Do you have a very clear idea what your research project is trying to achieve? Why is the project important? What happens if the project is successful? Is the project draining resources that could be used more productively on other projects? How will you know when the project is complete? In industry, time is money—your project needs to be focused and productive or it will be canceled. In academia, intellectual freedom creates the temptation to follow every interesting lead, and you risk becoming sidetracked, spread too thin, or making slow progress. Project management is a set of skills that helps create and maintain focus on the desired outcomes, and maximizes the use of available resources (people, equipment, funds, etc.).
Manage Yourself as Your Own Business
Whether you are a new graduate student or an experienced industrial researcher, whether a team leader or a group member, you should think about managing yourself as if you are your own “business”.
As a team member, your individual success is going to be heavily influenced by the success of the whole team. Managing yourself will keep your own part of the project on track, will allow the project leader to focus on the big picture issues, and will set a good example for other members of your team. By having defined goals, a sound plan of attack, and an unrelenting focus on the desired outcomes, you become a tremendous asset to your team and maximize your chances of team and individual success. If you don’t, your team leader will have to spend time “micro-managing” your activities and may choose not to work with you in the future.
As a team leader, effective management will enable you to maximize the productivity of your team members, which will of course give the project greatest likelihood of success. As a seasoned project manager, you will notice and value these skills in your team members.
Develop Your Project Management Skills
Project management skills take effort and practice to develop but are essential to your success as a researcher. As a researcher in CEBC, you may be working only with your faculty advisor or may be working as part of a larger team. Developing a project management plan is equally important in both cases. Be assured that any time and effort in planning up front will be rewarded in the long run.
Also realize that there is no one “correct” way to do things—different approaches work for different people, different groups, or different projects. If you have any tips or suggestions, feel free to share those with us as well. Even experienced project leaders can learn something new.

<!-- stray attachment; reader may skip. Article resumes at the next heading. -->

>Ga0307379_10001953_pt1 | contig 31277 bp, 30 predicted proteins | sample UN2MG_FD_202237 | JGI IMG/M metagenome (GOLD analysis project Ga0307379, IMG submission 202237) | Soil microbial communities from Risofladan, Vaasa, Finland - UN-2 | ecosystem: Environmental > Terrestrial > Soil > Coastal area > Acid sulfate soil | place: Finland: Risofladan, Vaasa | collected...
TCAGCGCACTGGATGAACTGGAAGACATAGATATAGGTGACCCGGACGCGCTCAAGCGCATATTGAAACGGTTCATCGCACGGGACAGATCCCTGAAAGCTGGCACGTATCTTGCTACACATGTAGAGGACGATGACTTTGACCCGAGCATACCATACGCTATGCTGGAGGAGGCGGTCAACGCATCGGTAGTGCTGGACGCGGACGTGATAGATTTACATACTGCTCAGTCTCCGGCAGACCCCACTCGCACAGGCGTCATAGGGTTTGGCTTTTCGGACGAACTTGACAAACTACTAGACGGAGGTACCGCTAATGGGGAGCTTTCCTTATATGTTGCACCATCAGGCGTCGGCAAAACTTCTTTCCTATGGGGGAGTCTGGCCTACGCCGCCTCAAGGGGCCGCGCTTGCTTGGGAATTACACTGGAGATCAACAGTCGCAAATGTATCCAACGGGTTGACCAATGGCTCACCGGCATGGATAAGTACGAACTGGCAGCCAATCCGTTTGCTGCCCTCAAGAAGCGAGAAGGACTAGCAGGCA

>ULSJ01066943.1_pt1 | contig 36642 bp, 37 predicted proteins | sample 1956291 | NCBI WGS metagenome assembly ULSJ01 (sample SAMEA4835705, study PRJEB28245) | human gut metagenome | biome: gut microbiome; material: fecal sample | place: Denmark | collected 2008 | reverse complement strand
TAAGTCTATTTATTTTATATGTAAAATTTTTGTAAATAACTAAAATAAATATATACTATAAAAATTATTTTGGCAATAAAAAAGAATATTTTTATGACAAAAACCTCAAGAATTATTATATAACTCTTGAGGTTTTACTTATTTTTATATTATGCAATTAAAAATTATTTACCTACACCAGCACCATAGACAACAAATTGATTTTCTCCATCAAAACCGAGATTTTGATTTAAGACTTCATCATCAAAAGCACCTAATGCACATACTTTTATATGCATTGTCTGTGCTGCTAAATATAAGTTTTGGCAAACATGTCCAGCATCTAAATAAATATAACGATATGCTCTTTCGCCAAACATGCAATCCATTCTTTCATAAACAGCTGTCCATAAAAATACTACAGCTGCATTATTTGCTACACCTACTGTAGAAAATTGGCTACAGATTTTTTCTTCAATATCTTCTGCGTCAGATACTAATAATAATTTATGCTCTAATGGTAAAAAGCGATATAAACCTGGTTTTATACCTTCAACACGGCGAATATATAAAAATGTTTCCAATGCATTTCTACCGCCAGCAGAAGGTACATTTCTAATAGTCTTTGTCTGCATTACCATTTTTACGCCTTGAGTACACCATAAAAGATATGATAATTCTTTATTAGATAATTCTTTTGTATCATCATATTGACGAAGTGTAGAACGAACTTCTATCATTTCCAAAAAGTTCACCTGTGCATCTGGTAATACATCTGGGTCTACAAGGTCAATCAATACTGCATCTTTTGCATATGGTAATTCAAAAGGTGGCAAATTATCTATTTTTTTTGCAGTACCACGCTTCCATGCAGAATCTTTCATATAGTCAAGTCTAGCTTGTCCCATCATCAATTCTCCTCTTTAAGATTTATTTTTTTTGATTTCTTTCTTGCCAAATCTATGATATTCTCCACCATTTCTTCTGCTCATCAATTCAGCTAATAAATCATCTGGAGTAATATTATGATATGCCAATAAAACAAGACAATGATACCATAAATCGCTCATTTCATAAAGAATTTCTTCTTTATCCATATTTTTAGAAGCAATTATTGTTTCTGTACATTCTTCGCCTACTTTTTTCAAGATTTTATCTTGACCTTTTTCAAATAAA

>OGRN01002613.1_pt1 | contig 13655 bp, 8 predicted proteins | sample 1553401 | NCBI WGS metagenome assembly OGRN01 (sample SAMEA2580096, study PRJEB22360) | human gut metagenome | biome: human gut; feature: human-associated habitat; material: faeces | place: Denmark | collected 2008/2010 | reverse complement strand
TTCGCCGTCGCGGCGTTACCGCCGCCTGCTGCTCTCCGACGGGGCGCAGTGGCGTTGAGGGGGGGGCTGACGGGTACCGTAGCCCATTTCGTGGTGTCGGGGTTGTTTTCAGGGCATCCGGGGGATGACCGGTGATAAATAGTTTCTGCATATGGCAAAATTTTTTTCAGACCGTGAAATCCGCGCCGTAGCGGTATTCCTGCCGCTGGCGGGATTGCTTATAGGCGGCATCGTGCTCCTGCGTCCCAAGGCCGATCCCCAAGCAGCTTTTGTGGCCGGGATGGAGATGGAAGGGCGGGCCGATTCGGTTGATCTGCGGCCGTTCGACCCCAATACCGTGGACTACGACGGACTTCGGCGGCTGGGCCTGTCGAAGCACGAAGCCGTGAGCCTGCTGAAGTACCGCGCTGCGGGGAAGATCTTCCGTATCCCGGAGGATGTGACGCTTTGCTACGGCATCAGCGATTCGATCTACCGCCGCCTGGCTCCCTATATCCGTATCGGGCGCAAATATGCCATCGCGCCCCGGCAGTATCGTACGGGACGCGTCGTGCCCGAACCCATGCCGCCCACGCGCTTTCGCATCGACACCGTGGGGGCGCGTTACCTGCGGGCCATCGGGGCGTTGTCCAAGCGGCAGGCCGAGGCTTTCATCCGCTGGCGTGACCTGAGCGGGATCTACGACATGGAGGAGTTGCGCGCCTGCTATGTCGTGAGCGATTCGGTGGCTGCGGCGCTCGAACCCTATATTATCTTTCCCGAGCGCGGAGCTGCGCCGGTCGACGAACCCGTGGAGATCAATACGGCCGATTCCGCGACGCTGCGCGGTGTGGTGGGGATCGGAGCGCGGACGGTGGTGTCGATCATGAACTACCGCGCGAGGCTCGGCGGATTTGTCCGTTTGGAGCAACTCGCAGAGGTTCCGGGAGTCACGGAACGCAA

Step 1 - Define Project Goals
Defining effective goals may be the single most important part of the project. The goals of your project describe the set of desired project outcomes. Some common characteristics of well-defined project goals are listed below.
- Goals should be specific and measurable: If you are precise in identifying what the desired outcomes are, then you are more likely to achieve them. If your goals are not specific, it is difficult to lay out a clear plan of attack. If the goals are not measurable, then you won’t be able to definitively determine when you have achieved them. Additionally, if the goals are not specific, then each team member may have a different idea of what the team is trying to achieve!
- Achieving the goals should create value: If the project is successful, it should create value for your company or organization; if it doesn’t then why are you spending time and money on it? When doing applied research the value could be, for example, an improved catalyst that increases selectivity and in turn increases profit. In fundamental research, defining value can sometimes be a little more challenging but is still critical. If your project addresses a fundamental scientific question, will its success enable a new field of research or have potential commercial applications? Journal papers, patent applications, and dissertations are great and may have value, but they can result from both successful and unsuccessful projects, and thus are not suitable as project goals.
- Project goals should be ambitious: There are a number of terms for it…step-out, game-changing, transformational, high-risk/high-reward, and so forth. Most companies and federal funding agencies are interested in research that has the potential for significant and widespread impact. So-called “incremental” projects are becoming rarer, even in traditionally conservative companies like P&G or ExxonMobil. As one CEBC industry member put it, “incremental is dead.” Therefore, your project goals should be ambitious, and should challenge your team to achieve even more than they might think is possible.
- Project goals should be realistic and time-bound: While projects should be ambitious, also realize that time is precious and research dollars are hard to come by. Therefore there should be some realistic expectations and time limits on the project—striking this balance will come with experience. If you are working on a project to develop a prototype of a “hot tub time machine” without a time limit, you could easily spend 50 years of your career trying to achieve that goal. Odds are your effort could be better spent on other projects. Setting timelines and milestones is covered more in the next section.